Owatonna airport funding needs and other area priority transportation needs were on the docket when U.S. Rep. Jim Hagedorn met with airport and city officials Tuesday afternoon.
The Degner Regional Airport in Owatonna has awarded bids for a new public T hangar project, but the airport is looking to build a fourth hangar with a projected price tag of just over $1.6 million. All of the other hangars are currently full, prompting the need to expand.
Airport officials were looking to use grant money from the Federal Aviation Administration to do that, but the FAA only allocates $150,000 a year, according to Airport Manager Dave Beaver. While the airport can stock up those funds for a maximum to four years, that still wouldn’t make a significant dent in the project cost.
“The alternative to that is to borrow other airport’s allocations if they’re not going to use it and the FAA encourages that so the money is being used on the airports,” Troy Klecker, Owatonna’s community development director, told Hagedorn during his tour of the airport on Tuesday.
After calling around to various public use airports in Minnesota, Beaver said they were able to connect and the Owatonna airport now has eight years’ worth of the $150,000 allocation through the Airport Improvement Program. Program funds can be spent on a variety of projects.
The problem is the program started in 2001 and has only been allocating $150,000 per year since then, despite construction costs increasing. Every airport receives $150,000 no matter the size, Klecker added.
“There’s hardly any project we can put that $150,000 towards and make it work,” Beaver said, adding that other comparable airports are having to borrow money all over the state to make their projects work and leverage federal dollars.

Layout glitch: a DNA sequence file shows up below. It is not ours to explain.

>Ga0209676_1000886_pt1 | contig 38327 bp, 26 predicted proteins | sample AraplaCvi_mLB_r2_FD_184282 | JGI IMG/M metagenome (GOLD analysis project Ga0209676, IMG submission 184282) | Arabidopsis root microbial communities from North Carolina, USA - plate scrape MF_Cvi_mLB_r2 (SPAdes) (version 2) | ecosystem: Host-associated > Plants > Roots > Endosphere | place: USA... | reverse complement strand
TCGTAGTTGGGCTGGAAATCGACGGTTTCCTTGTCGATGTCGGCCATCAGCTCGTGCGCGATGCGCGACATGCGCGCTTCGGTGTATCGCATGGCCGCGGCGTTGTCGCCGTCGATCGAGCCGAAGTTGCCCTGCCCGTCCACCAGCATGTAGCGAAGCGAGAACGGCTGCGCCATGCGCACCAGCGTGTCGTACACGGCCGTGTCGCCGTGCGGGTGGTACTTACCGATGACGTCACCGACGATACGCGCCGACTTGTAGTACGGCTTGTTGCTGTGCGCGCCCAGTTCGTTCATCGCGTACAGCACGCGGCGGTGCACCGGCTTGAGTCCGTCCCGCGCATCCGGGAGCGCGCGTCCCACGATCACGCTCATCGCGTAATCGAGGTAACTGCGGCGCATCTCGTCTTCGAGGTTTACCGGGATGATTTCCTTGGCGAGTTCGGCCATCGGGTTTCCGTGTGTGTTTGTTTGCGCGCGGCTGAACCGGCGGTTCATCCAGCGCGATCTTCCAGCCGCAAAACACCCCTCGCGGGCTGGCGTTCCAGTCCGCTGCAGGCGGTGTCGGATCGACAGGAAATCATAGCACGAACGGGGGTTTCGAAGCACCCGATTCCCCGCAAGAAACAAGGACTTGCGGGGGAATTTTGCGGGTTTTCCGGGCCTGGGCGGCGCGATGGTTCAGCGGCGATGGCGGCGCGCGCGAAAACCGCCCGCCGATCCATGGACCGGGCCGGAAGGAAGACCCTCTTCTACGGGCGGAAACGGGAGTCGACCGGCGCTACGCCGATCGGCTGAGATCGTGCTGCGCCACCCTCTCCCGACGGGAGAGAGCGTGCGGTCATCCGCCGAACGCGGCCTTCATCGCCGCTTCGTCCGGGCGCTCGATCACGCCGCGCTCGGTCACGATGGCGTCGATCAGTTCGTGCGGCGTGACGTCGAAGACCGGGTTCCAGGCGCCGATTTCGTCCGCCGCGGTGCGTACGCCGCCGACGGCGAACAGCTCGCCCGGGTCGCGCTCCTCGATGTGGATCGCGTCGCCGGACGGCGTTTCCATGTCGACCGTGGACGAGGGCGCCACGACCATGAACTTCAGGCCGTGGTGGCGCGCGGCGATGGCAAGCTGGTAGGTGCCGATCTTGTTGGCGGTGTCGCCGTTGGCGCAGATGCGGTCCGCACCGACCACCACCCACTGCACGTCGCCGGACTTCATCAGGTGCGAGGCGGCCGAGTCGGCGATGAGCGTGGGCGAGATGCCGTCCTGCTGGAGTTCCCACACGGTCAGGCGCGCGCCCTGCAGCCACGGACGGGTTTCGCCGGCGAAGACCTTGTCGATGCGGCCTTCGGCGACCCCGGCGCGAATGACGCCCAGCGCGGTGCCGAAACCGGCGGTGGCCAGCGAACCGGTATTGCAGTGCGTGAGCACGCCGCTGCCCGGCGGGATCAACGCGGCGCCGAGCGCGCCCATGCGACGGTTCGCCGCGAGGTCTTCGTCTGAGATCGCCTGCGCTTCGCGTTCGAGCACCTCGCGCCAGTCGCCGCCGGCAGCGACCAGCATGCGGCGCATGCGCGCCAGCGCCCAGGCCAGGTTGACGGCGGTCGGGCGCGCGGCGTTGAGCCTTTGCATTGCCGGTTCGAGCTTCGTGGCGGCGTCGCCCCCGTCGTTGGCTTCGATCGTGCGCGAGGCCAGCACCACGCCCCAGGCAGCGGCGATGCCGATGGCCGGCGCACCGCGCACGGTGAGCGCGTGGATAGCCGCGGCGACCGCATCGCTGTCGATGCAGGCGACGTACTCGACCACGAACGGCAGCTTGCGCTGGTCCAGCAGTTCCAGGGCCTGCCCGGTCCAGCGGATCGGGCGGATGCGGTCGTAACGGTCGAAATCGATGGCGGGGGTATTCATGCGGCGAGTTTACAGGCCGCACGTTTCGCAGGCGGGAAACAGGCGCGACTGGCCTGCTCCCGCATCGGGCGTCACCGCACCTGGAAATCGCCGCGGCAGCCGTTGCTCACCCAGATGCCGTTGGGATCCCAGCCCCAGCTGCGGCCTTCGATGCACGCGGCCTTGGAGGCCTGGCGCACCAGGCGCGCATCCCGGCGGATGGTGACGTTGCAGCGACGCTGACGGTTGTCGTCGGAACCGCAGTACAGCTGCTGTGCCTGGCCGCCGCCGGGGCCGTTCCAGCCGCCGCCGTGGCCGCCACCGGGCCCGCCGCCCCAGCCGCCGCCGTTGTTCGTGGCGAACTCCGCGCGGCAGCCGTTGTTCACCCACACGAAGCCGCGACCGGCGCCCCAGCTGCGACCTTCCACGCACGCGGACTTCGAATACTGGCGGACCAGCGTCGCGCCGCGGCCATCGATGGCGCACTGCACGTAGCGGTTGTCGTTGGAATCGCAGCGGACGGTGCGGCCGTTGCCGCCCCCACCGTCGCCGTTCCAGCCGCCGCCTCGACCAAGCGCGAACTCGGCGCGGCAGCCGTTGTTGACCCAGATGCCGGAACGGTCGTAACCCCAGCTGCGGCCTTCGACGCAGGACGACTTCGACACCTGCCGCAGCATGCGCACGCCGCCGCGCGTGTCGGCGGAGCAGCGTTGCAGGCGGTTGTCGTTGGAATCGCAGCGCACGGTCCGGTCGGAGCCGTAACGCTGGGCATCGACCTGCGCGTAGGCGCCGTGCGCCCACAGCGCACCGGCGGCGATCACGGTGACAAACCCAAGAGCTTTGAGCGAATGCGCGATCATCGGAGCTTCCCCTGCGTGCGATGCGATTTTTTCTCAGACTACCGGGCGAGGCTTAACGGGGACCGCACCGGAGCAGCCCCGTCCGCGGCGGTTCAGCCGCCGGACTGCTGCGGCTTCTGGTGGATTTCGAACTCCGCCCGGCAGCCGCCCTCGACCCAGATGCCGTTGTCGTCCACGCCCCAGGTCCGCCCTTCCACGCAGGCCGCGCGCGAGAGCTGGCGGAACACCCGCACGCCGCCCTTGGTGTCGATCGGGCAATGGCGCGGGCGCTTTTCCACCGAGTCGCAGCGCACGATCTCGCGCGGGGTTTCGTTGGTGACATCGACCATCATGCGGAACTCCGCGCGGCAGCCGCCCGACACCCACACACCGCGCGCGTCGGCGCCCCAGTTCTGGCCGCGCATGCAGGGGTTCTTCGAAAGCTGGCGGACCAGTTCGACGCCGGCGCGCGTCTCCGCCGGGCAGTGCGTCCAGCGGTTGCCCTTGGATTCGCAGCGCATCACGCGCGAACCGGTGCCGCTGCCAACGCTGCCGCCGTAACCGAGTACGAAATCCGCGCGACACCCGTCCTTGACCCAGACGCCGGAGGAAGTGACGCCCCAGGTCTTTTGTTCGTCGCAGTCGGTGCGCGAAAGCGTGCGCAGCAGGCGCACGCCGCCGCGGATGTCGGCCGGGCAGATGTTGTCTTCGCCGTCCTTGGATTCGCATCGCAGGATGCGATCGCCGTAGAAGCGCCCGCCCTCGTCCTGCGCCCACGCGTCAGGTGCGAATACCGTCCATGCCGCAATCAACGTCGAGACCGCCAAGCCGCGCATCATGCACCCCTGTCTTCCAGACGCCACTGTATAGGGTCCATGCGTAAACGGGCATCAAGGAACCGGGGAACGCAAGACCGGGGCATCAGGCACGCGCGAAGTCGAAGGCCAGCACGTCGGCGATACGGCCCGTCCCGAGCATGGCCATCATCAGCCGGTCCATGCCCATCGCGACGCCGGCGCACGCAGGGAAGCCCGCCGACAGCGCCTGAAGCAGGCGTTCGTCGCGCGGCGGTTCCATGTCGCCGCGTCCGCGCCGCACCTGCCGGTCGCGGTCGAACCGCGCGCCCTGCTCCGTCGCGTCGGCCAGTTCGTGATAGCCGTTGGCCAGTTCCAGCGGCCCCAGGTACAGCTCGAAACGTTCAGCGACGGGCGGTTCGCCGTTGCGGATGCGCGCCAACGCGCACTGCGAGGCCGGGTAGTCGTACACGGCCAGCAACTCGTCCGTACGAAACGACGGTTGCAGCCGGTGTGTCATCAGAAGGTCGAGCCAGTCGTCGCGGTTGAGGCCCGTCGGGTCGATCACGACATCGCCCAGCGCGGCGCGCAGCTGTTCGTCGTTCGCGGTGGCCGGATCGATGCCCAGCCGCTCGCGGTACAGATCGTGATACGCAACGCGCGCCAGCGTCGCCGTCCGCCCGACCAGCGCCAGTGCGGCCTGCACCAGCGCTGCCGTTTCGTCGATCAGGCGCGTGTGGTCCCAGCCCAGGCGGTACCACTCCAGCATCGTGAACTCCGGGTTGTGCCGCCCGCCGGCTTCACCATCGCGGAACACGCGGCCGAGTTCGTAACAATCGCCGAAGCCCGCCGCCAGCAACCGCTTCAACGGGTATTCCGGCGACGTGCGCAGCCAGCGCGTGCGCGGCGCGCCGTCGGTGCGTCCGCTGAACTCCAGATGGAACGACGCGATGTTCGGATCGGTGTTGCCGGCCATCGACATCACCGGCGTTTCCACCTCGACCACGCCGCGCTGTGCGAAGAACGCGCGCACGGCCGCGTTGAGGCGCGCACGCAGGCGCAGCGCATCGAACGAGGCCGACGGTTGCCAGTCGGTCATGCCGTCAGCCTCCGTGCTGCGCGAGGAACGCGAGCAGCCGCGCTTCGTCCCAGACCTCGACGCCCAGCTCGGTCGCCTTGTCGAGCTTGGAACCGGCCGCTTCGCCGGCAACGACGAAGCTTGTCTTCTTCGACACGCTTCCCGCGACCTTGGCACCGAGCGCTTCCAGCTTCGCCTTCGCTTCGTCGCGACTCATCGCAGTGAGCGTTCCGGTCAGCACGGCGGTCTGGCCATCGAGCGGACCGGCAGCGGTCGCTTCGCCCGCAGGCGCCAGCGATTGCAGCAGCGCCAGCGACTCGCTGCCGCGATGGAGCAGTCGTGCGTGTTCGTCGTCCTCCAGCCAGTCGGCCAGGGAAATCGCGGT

“I guess it’s working, we’re able to fund the project, but we’re tying up future funds which may put us a little behind down the road,” Beaver said, adding that it would be nice to somehow see an allocation increase.
Hagedorn said he’d like to see an infrastructure bill at the Capitol, adding that Republicans and Democrats should be able to work something out. He is optimistic that both sides want to get that done. He said he is hopeful that a transportation bill would allow for substantial funding to help airports fund their upgrades and he believes a bill can get passed.
“I think President Biden and the Democrats are quickly running out of gas and their agenda, their policies aren’t working, they’re not able to get their big things through Congress anymore, and they need some wins. And this would be a good win for the American people and it would be a shared win,” Hagedorn said.
Beaver said he anticipates further growth of the airport, highlighting what it can offer to the community, local economy and businesses. Other airport projects that are on the to-do list include extending the runway by 1,500 feet and updating the lighting.
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Klecker also discussed the east side corridor, another high priority transportation plan for Owatonna and Steele County. A good chunk of the population is on the north end and with the incoming new high school on the east end of Owatonna, they are looking at ways to avoid having everyone travel through the middle of town to get there. An east side corridor would help bring a ring around the community to that new high school site. It is probably a $10 to 15 million project with pedestrian and trail access.
“That’s where we’re hoping that this could potentially qualify for some earmark project, much like the airport did,” City Administrator Kris Busse said, adding that they wanted to let Hagedorn know ahead of time to potentially receive some future support.
The project is still a few years away, and planning is still in the works on the 2040 Transportation Plan.